Could car loans be problematic for downstream banks?

The coronavirus pandemic has likely resulted in hundreds of billions of dollars in total loan deferrals, in which lenders allow borrowers to skip certain payments and move them to the end of a deferral period or perhaps the end of of the term of the loan. These deferrals have become a big mystery to anyone watching the banking industry, as investors and bankers themselves try to figure out how many of these borrowers will get back to good financial shape and how many loans will turn into losses.

There’s been a lot of talk about business sector issues, and credit card loans typically see higher loss rates during a recession. Many of the nation’s top auto lenders are also experiencing high deferral rates. There had already been signs of trouble in the auto loan segment before the onset of the pandemic, which raises the question of whether banks will see problems in this portfolio in the future.

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Posting levels

Some of the largest auto-lending banks in the country are Capital one ( COF 1.90% ), JPMorgan Chase (JPM 1.83% ), Wells Fargo (WFC 2.07% ), Allied Financial ( ALLY 1.61% )and Santander Consumer USA Holdings ( SC ).

Bank Reports in the automotive portfolio*
JPMorgan Chase 7.4%
Wells Fargo ten%
Capital one 3.4%
Allied Financial 21%
Santander Consumer USA Holdings 17.7%

* As of June 30, 2020. Source: Bank Earnings Documents and SEC Filings.

As you can see above, most of these companies and banks had high deferral rates as of June 30, and I think what stands out is that deferral rates in auto portfolios were up compared to other loan segments. At JPMorgan, a higher percentage of the auto portfolio was on backorder than in the home loan and consumer card and business card portfolios. At Wells Fargo, automatic deferrals were at the same or slightly lower levels than residential mortgage categories, but higher than credit cards and other revolving and installment loans. And at Ally, the auto deferral percentages were much higher than in the company’s mortgage or personal lending businesses.

Another interesting stat offered by some of these banks was the number of customers who made a loan repayment while enrolled in the deferral program. At JPMorgan, 34% of customers made a payment during deferral, which was a much lower percentage compared to the home loan and business and consumer card categories. At Wells Fargo, only 24% of auto customers made a payment during deferral, compared to 34%, 48% and 62% in the bank’s residential mortgage, credit card and junior lien categories, respectively. Capital One seems to have performed better; the company has seen 14.1% of auto accounts go into rollover since the start of the pandemic, but 10.7% of those accounts are no longer enrolled.

Asked by an analyst on the company’s recent earnings call whether higher automatic deferrals mean anything for future ‘credit trends’, JPMorgan CEO Jamie Dimon replied with a ‘no’. very simple. Capital One co-founder and CEO Richard Fairbank also addressed the increased use by auto borrowers of the company’s deferral program. He said auto and mortgage customers are more likely to use the programs because those loan repayments are much higher than, say, a credit card payment, and the company was seeing a correlation between using the deferral program and higher loan repayment sizes. Additionally, he said “the stakes are higher for the customer” to keep their cars.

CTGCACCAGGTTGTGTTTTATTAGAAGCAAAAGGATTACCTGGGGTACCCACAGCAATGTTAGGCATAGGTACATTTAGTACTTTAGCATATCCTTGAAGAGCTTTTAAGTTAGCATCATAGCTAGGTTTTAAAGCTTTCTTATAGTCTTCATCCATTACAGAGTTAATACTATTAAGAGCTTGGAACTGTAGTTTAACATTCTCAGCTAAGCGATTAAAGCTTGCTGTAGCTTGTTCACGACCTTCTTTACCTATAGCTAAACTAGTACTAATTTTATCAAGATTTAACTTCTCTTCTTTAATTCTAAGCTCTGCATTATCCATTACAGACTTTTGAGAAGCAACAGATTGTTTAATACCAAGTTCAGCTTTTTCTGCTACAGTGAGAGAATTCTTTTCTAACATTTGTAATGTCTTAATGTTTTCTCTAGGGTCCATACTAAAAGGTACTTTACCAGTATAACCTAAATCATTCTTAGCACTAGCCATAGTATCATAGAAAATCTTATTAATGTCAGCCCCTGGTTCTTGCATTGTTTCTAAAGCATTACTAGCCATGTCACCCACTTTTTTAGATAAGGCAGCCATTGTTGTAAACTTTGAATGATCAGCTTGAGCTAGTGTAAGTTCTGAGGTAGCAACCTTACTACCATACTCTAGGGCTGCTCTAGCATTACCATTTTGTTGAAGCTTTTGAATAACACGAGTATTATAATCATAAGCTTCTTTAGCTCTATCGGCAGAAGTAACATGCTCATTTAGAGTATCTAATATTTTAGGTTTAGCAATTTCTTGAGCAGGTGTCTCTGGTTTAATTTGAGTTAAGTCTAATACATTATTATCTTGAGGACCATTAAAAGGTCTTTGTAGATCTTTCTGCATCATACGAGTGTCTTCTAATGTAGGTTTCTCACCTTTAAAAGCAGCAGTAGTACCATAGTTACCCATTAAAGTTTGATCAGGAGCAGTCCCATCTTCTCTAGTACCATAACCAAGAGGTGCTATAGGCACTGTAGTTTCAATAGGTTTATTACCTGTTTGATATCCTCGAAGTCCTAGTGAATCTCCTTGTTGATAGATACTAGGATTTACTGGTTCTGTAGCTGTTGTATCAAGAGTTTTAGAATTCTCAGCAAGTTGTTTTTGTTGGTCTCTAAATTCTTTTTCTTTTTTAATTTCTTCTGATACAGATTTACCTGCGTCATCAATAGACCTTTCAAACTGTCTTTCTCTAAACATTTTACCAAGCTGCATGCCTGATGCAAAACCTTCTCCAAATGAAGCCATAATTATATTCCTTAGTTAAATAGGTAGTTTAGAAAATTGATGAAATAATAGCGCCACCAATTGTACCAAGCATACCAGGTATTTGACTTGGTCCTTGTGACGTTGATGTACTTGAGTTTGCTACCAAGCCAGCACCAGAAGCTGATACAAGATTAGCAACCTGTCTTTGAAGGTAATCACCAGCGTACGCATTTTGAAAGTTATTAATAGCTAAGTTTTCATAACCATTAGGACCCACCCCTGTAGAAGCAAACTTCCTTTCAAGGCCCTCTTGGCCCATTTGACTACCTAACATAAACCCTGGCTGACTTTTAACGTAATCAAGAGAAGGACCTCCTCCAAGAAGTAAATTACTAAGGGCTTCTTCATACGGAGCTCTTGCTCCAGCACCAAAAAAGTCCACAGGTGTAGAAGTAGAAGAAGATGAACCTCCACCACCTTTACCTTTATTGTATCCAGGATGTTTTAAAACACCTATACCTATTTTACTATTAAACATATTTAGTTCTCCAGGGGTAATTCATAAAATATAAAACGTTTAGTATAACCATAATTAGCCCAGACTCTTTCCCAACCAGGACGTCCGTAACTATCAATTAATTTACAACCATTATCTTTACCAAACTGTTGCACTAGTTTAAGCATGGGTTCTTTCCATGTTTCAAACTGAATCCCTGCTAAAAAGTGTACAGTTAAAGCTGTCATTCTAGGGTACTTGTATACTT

Capital One Chief Financial Officer Scott Blackley pointed out that actual losses in the card book are generally higher than those in the auto portfolio, mainly because it is easier to collect collateral on auto loans if needed.

The problem was brewing

Trouble was already brewing in the auto loan segment before the coronavirus pandemic hit. Americans have racked up auto debt at record levels. In mid-2010, the total volume of auto loans in the United States was less than $700 billion. By the end of the second quarter of this year, it had reached nearly $1.2 trillion.

Drivers also take out larger loans. According to NPR, at the end of 2019, drivers were paying an average of nearly $38,000 for new cars, up 26% over the past decade. However, during the same period, the value of these vehicles had not increased as much.

Americans also took out longer car loans. In the first quarter of 2019, 70% of new and used car loans ranged from 61 to 84 months (five to seven years), according to a study conducted by Experian in 2019. The problem is that the car will depreciate sharply and even may collapse before the loan is repaid.

Cracks in the car loan market were already beginning to appear before the coronavirus hit. About 5% of outstanding auto loans were more than 90 days past due at the end of the first quarter of 2020, the highest rate since 2012, according to the Federal Reserve Bank of New York.

Watch it carefully

Car loans are an asset class that is a bit like home loans during the Great Recession. People are taking out larger loans, and as loan periods have gotten longer, it can happen that the outstanding balance is more than the actual value of the car.

It’s similar to the Great Recession, when homeowners made the same monthly mortgage payments they always had — or more if they had a variable-rate mortgage — even as their homes fell in value.

Although a car loan is much smaller than a home loan, I think the high deferral rates in car portfolios show us that the car borrower can be very sensitive to economic conditions, so it’s a segment of loan which must be monitored carefully.

This article represents the opinion of the author, who may disagree with the “official” recommendation position of a high-end advice service Motley Fool. We are heterogeneous! Challenging an investing thesis — even one of our own — helps us all think critically about investing and make decisions that help us become smarter, happier, and wealthier.